What I learned writing my first non-fiction book

Book cover showing a beach with seagulls

I am so excited to announce that I just released my first book, “How to Respond to Code of Conduct Reports.” You can download it for free from my business website. The book is based on a short guide by Mary Gardiner, and edited by Annalee Flower Horne. Responding to code of conduct reports is incredibly difficult and easy to get disastrously wrong. This book will help community leaders get their response right, the first time. If you know anyone who manages a community or organizes a conference, send this link their way—they will thank you!

At 43,000 words, this book is by far the longest piece I’ve ever written (technically novel-length!). I’m used to writing articles for online reading, where the goal is to communicate your idea in as few words as possible, and every word over 700 is a growing liability. Until now, the longest thing I’ve written was a 15 page conference paper. I honestly did not know whether I could write an entire book; I was afraid that I would get bored or distracted or be unable to push through any difficult parts. Now that I’ve actually written the book, I want to share what I learned.

Editors make good writers great

I was worried that I wasn’t a good enough writer to write a high-quality book, and it turns out that I was right about that. My first draft was terrible! I mean, truly bad and dull. But the book’s quality improved dramatically every time an editor made a pass over it. It’s at least twice as good as it would have been without my professional editors, Annalee Flower Horne, Y-Vonne Hutchinson, and Paloma Figueroa. My volunteer reviewers helped quite a bit as well, but the major breakthroughs in organization and content came from paid professional editors. Investing a few thousand dollars in professional editing turned this book from a disjointed collection of tips to a structured, readable, comprehensive reference.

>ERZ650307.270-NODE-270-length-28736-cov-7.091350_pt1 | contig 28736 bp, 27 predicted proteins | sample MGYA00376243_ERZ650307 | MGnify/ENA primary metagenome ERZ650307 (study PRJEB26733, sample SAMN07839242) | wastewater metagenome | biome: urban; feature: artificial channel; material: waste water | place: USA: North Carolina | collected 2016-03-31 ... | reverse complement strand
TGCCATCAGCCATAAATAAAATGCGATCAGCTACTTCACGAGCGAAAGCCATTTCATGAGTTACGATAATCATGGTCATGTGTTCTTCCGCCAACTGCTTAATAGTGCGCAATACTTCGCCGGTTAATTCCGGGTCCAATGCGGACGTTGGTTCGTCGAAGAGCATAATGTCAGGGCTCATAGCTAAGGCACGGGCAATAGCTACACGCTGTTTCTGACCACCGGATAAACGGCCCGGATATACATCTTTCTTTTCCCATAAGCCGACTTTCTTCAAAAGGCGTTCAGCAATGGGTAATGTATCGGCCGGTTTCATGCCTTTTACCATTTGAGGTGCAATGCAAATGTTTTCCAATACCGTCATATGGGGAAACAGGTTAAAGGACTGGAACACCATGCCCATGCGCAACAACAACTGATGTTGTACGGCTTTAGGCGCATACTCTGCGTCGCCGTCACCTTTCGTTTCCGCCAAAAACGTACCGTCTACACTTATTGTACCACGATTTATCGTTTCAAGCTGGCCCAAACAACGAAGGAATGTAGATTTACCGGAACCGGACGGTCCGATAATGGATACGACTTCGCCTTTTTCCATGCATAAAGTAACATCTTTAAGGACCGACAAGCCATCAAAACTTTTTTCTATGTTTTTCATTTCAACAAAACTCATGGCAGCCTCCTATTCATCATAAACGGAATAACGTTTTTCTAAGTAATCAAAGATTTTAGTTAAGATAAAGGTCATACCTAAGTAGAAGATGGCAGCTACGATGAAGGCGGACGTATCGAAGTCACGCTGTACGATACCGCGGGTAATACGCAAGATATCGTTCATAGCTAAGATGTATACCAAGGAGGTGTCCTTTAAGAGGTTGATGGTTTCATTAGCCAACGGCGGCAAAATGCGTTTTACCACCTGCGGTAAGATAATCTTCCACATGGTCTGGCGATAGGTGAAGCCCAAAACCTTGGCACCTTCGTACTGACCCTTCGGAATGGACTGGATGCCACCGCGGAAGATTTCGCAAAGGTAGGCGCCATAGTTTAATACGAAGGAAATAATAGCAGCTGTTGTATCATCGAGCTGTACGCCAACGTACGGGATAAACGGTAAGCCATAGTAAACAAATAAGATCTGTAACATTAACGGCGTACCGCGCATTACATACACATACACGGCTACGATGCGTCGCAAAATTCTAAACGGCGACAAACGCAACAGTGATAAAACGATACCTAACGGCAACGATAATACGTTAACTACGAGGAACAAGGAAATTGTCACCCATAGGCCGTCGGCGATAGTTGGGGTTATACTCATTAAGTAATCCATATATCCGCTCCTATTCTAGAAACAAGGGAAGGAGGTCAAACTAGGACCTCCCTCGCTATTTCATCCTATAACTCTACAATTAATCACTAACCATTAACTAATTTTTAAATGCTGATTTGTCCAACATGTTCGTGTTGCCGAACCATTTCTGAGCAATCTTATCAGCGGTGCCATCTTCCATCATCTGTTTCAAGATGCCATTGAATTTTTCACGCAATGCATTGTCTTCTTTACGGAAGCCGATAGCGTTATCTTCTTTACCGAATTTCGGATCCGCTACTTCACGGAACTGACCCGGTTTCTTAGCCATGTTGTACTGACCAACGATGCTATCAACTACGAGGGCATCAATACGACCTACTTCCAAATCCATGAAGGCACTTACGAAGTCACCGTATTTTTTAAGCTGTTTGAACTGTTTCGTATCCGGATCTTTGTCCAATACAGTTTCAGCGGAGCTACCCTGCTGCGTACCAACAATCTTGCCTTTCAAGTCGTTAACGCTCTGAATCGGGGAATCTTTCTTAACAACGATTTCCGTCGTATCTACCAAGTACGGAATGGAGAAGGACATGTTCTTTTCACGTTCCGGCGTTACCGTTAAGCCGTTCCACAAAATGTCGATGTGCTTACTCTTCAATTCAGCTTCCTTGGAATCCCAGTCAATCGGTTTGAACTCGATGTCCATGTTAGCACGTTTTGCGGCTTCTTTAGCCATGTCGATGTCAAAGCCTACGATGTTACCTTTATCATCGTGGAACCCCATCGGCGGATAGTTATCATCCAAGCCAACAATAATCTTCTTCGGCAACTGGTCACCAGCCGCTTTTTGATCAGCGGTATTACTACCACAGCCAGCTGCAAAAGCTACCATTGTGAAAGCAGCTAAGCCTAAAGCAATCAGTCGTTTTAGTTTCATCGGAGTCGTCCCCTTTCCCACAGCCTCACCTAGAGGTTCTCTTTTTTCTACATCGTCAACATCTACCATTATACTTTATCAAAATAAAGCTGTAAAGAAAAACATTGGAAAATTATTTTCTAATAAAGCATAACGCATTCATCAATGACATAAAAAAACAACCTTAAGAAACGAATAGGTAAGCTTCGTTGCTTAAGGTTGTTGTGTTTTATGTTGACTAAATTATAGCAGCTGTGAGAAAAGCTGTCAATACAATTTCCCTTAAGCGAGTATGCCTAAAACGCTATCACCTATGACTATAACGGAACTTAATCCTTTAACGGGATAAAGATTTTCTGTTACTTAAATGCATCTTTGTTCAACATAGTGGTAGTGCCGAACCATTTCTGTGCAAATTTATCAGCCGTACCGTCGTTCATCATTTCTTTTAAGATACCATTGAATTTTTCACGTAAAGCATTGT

Slow but steady gets the book done

While I was writing this book, I was also working part-time as a consultant teaching Ally Skills Workshops. I wanted to know how many hours I spent on this book, so I tracked my writing hours on my calendar. I spent 136 hours writing or editing this book. My paid editors spent 32 hours editing, and I estimate my volunteer reviewers spent a total of 50 hours. I based the book on a short outline written by Mary Gardiner, which I estimate took 10 hours to write. The final word count was 43,000 words, for a totally unscientific result of 43,000 words/228 hours = 189 words per hour of writing/editing work.